Dale Lolley

Column Dale Lolley

Dale Lolley has been with the Observer-Reporter since 1993 after previously working at WJAC-TV and the Tribune-Democrat in Johnstown, and The Derrick in Oil City. A native of Fryburg, Pa., he is a graduate of North Clarion High School and the University of Pittsburgh at Johnstown, where he earned a degree in journalism. He has covered the Pittsburgh Steelers since joining the Observer-Reporter in 1993, and also serves as the outdoors editor. He also is a radio host for Pittsburgh’s ESPN 970-AM, and serves as administrative adviser for the Red & Black, Washington & Jefferson College’s student newspaper.

Are the Pirates finally for real?

Are Bucs finally for real?

June 20, 2013

As we pull closer to the midway point of the Major League Baseball season, the Pirates continue to stand among the top teams in baseball – at least in terms of record.

But time and again, the question comes up: Is their current level of play sustainable?

It’s a natural question after 20 consecutive seasons lowlighted by a pair of epic collapses in the past two seasons.

But this team passes the eye test so much better than the teams that have collapsed down the stretch in each of the past two seasons.

The pitching – despite numerous injuries – has been spectacular. Opponents are batting just .228 against the Pirates this season. To put that into perspective, the 1965 Dodgers hold the record for best batting average against in a season at .224. That team, which won a World Series, had a staff that included Sandy Koufax and Don Drysdale, a pair Hall of Fame pitchers who both were 20-game winners that season.

And the everyday lineup, with the addition of Starling Marte in left field and Russell Martin at catcher, is much better than what the Pirates ran out there last season.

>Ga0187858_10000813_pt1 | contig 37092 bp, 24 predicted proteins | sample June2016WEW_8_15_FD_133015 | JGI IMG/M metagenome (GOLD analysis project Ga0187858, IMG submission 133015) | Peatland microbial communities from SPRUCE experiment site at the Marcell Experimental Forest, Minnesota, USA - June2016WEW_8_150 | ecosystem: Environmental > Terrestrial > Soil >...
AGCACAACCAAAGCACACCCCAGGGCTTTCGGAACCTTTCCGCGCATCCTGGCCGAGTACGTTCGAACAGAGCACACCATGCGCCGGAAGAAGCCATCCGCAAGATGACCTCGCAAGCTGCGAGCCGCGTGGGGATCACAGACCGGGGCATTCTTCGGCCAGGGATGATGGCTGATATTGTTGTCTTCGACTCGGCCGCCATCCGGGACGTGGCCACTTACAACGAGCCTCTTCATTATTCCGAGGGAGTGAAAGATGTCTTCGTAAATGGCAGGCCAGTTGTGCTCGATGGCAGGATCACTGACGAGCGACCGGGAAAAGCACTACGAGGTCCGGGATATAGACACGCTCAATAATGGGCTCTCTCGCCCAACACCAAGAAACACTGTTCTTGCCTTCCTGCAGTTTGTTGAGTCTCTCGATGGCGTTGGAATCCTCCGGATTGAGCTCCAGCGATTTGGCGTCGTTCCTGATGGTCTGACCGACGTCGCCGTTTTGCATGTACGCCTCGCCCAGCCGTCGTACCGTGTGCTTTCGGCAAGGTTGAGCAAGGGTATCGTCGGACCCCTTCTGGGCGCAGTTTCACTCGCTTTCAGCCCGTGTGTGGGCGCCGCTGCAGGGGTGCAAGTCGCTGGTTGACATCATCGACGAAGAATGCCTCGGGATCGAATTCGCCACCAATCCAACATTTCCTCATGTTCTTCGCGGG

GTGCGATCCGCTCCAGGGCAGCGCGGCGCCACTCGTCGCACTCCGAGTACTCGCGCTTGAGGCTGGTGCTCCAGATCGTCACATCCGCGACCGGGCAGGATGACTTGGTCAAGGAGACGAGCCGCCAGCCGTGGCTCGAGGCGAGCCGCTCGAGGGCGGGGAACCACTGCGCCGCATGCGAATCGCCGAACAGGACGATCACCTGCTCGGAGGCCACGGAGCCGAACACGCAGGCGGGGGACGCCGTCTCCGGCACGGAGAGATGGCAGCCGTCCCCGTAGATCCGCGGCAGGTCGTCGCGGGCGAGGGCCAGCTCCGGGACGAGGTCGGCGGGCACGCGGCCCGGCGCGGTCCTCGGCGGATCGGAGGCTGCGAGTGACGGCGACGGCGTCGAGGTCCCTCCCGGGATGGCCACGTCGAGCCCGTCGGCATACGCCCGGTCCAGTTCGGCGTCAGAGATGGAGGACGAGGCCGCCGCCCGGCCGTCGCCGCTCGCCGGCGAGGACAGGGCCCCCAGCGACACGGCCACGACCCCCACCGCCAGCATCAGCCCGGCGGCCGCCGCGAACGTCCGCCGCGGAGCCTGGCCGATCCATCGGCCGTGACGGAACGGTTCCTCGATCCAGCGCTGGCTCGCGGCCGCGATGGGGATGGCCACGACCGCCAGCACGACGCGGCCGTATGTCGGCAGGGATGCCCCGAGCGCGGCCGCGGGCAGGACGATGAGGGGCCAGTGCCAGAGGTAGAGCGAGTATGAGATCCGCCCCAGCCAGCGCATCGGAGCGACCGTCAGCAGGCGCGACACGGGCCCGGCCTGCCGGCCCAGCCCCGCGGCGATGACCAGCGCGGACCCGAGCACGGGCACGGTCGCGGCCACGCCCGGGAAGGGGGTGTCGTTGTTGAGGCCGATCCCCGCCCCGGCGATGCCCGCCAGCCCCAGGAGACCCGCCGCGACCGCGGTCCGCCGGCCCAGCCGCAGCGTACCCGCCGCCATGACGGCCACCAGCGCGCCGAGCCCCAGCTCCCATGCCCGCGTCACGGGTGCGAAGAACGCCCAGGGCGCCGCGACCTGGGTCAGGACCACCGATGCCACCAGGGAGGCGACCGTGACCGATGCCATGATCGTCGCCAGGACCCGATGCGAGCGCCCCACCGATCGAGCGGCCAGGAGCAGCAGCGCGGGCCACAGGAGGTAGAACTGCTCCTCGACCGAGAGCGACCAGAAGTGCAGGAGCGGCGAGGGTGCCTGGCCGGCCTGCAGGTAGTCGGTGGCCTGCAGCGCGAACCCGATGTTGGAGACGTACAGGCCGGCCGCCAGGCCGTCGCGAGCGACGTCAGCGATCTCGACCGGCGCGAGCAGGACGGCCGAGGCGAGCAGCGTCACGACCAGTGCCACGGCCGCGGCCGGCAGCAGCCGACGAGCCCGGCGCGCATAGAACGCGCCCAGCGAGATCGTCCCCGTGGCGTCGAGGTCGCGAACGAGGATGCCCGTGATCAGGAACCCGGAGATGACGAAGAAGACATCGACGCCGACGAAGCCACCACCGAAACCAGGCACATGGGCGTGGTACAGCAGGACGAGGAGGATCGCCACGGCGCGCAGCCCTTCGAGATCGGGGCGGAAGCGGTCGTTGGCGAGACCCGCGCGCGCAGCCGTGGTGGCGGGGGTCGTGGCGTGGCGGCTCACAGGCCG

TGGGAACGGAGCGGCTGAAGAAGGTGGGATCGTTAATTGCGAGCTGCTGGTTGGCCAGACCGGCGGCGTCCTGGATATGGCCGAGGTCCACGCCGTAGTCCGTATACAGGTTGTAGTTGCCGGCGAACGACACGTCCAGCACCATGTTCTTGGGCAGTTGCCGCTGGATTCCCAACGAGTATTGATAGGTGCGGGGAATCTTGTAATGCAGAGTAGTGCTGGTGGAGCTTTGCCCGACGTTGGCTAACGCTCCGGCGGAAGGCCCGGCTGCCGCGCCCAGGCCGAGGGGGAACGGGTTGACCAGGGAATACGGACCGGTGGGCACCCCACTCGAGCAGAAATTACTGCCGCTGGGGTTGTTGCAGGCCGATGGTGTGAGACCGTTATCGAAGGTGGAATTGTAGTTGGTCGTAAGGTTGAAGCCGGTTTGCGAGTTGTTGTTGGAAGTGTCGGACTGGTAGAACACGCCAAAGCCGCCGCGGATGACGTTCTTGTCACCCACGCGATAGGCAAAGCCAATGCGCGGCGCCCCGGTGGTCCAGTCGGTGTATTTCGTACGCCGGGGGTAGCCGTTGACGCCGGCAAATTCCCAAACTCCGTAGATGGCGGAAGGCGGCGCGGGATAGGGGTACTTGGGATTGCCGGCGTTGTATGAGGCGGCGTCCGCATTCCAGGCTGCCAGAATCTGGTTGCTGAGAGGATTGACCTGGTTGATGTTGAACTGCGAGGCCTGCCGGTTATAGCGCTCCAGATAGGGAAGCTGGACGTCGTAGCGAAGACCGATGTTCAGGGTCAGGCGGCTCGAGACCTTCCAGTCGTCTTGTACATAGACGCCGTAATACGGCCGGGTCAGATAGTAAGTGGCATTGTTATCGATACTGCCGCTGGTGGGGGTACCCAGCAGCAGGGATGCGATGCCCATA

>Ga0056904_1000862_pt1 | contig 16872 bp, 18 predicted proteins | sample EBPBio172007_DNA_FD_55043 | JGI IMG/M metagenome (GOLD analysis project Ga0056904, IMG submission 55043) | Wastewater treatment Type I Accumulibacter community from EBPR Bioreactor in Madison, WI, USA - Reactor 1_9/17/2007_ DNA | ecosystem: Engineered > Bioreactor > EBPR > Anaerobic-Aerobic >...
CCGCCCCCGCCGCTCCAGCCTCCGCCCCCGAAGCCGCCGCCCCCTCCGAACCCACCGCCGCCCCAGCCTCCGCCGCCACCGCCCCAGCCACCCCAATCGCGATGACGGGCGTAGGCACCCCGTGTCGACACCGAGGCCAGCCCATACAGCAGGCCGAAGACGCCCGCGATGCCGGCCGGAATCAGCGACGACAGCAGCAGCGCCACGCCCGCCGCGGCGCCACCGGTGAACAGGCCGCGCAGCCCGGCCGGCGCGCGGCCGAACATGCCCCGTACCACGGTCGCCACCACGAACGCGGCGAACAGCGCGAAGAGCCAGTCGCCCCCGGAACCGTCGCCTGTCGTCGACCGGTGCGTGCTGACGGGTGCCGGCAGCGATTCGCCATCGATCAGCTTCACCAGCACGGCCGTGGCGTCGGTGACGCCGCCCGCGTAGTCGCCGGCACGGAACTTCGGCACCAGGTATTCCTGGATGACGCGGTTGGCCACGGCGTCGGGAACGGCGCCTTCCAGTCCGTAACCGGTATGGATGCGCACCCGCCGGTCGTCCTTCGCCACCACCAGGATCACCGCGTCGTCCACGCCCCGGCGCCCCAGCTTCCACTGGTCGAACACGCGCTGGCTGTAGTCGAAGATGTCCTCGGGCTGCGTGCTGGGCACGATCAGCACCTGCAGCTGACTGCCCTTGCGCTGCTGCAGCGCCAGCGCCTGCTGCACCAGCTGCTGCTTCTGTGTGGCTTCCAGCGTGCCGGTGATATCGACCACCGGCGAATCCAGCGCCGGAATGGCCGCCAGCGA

This is not to suggest that the Pirates are going to win a World Series. They still have some holes in the lineup – another power bat would be a blessing – but there’s no reason to believe that they can not only finish above .500, but also challenge for a playoff spot, even if it is as a Wild Card.

• When the Penguins were acquiring proven NHL talent at the trade deadline like they were playing in a four-team fantasy league, the thought was that the remainder of the season was going to be a cakewalk of a coronation for the team.

And there’s no doubt the Penguins had the best talent in the league this season.

But sometimes you can have too much talent and too little chemistry. That seems as if it was the case with this team.

• The Cincinnati Bengals and head coach Marvin Lewis will make their second appearance on the HBO reality show, “Hard Knocks.”

After watching the first incarnation of the show with the Bengals in 2009, here’s betting it wasn’t Lewis’ idea to star on the show again.

Lewis, a McDonald native and Fort Cherry High School graduate, wasn’t particularly pleased to have TV cameras following him around throughout training camp that year. Like many coaches, he sees the show as a distraction.

But for a Cincinnati team trying to make a name for itself after years of ineptitude, any little bit of free publicity to help spur excitement helps.

• While there has been plenty of doom and gloom for the Steelers during the offseason, Las Vegas obviously feels a little different about Pittsburgh’s fortunes in 2013.

According to several betting services that send out early win totals for the season, the Steelers’ over/under win total is 9.

Baltimore and Cincinnati are both second in the AFC North with 8.5, while Cleveland is last at 6.

Does that mean anything in the grand scheme of things? Nope.

But the people who put out lines on regular season over/unders aren’t in the habit of giving money away.

They think the Steelers are the best team in the AFC North, or at least think they can get enough people who feel that way that it will be profitable.

• A judge in Pittsburgh Wednesday ruled against the Steelers in their bid to get Allegheny County to pay for 3,000 additional seats as an improvement at Heinz Field.

Meanwhile in Jacksonville, the Jaguars announced improvements to their stadium that included the removal of 7,000 seats.

I guess the two teams have different definitions of the word improvement.

F. Dale Lolley can be reached at dlolley@observer-reporter.com



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